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«Non-Monastic Buddhist» in Pāli-Discourse

Religious Experience and Religiosity in Relation to the Monastic Order


Sompornnuch Tansrisook

The book intends to grasp the meaning of upāsaka / upāsikā or Buddhist laity in Dīgha- and Majjhima-nikāya of the Pāli canon. Considering the texts as oral literature, the author examines and interprets the structure and stock phrases constructing the narrative with a theory of religious experience. Upāsaka / upāsikā is hence seen as the non-monastic follower, who, having experienced the significance of dhamma and the superiority of the Buddha, has the trust in the goal and spiritual path that the Buddha has shown. In this connection, Buddhist community is the assembly of the followers, monastic and non-monastic alike, sharing the same common ground and following the spiritual path in pursuit of individual liberation, which in tandem contributes to perpetuation of the community.
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This book is the publication of a doctoral dissertation in comparative religion (Vergleichende Religionswissenschaft), submitted to the Faculty of Philosophy, Rheinische Friedrich-Wilhelms-University at Bonn, Germany, in December 2013.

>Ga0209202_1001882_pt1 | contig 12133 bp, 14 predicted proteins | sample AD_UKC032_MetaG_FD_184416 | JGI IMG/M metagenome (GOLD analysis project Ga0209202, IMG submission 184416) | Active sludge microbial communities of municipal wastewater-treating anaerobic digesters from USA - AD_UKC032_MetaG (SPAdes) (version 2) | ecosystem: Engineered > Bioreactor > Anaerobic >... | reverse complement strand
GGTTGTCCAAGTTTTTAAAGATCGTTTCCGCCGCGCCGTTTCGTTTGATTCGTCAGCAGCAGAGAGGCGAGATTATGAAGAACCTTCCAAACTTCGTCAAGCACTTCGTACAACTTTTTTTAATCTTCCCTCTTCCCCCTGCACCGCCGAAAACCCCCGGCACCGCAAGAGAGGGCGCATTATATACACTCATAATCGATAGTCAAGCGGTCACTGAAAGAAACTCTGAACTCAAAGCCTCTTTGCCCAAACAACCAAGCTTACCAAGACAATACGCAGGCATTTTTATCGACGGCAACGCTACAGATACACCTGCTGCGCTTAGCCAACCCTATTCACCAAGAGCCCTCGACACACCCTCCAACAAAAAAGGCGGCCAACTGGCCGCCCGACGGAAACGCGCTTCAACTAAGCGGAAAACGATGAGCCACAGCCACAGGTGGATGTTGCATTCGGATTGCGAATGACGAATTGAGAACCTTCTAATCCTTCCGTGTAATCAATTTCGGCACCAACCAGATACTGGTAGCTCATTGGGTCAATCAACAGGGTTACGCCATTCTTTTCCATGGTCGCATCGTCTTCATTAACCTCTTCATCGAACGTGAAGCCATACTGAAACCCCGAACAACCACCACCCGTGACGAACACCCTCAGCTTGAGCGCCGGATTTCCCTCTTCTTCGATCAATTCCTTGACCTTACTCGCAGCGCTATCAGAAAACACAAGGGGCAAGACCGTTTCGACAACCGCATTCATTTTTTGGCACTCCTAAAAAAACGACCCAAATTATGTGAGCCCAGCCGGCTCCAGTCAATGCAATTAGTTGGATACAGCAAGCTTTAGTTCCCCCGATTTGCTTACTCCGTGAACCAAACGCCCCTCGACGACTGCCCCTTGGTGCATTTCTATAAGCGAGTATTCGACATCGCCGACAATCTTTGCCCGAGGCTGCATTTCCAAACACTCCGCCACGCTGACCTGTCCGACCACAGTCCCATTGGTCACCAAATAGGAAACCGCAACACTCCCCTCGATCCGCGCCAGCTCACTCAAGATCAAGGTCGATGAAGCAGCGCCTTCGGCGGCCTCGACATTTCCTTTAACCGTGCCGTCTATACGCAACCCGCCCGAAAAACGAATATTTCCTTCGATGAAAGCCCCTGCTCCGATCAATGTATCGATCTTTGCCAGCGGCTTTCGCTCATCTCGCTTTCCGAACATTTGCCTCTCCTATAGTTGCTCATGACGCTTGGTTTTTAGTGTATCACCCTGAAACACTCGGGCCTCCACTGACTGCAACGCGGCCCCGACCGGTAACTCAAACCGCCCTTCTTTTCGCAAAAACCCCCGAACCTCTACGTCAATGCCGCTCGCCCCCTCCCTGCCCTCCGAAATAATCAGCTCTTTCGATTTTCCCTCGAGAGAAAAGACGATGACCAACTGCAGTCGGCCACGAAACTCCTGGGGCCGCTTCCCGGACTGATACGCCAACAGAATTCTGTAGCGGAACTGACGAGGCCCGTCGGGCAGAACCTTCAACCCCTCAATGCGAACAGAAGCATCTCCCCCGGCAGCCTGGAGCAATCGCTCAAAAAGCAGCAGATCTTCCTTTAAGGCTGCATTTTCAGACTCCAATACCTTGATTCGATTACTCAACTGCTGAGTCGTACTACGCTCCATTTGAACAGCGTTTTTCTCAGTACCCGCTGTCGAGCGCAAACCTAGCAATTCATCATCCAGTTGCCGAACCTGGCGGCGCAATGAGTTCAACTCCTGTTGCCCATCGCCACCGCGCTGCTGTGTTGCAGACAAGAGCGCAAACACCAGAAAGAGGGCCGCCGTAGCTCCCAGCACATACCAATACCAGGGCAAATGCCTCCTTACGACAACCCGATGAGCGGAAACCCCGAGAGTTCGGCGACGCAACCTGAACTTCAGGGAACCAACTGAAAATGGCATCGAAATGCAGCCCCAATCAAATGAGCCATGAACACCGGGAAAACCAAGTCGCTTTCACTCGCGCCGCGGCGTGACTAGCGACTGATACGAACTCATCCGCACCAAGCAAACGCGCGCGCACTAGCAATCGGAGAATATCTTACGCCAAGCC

The book deals with the concept of upāsaka/upāsikā or the so-called “laity” in the Dīgha- and Majjhima-nikāya of Pāli canon. The question of the study is simple: what is the followership of the lay Buddhist according to the scripture? Responding to the question, different answers have been provided based on method, perspective, orientation, and even belief of the researchers. Nevertheless, the results are not satisfying because they do not offer the sense (“Sinn,” in German), the meaning which constructs the followership, the direction of devotions leading to the spiritual goal. As the lay followers are the major composite of Buddhist community as well as the major population of Buddhist society, the basic concept is necessary to acquire for the foundation of studying and researching the people, their behaviour, their activity and organizations in relation to one another and other religious communities in a country, where Buddhism plays a role in the people.

The source of the study is Pāli canon, the religious scripture of so-called Theravada Buddhism, consisting of teaching and explanation composed, collected, and transmitted in the long tradition of Southern Buddhism, which centers are in Sri Lanka and mainland Southeast Asia. By the choice, not only because the scripture is rather an original and complete account of the...

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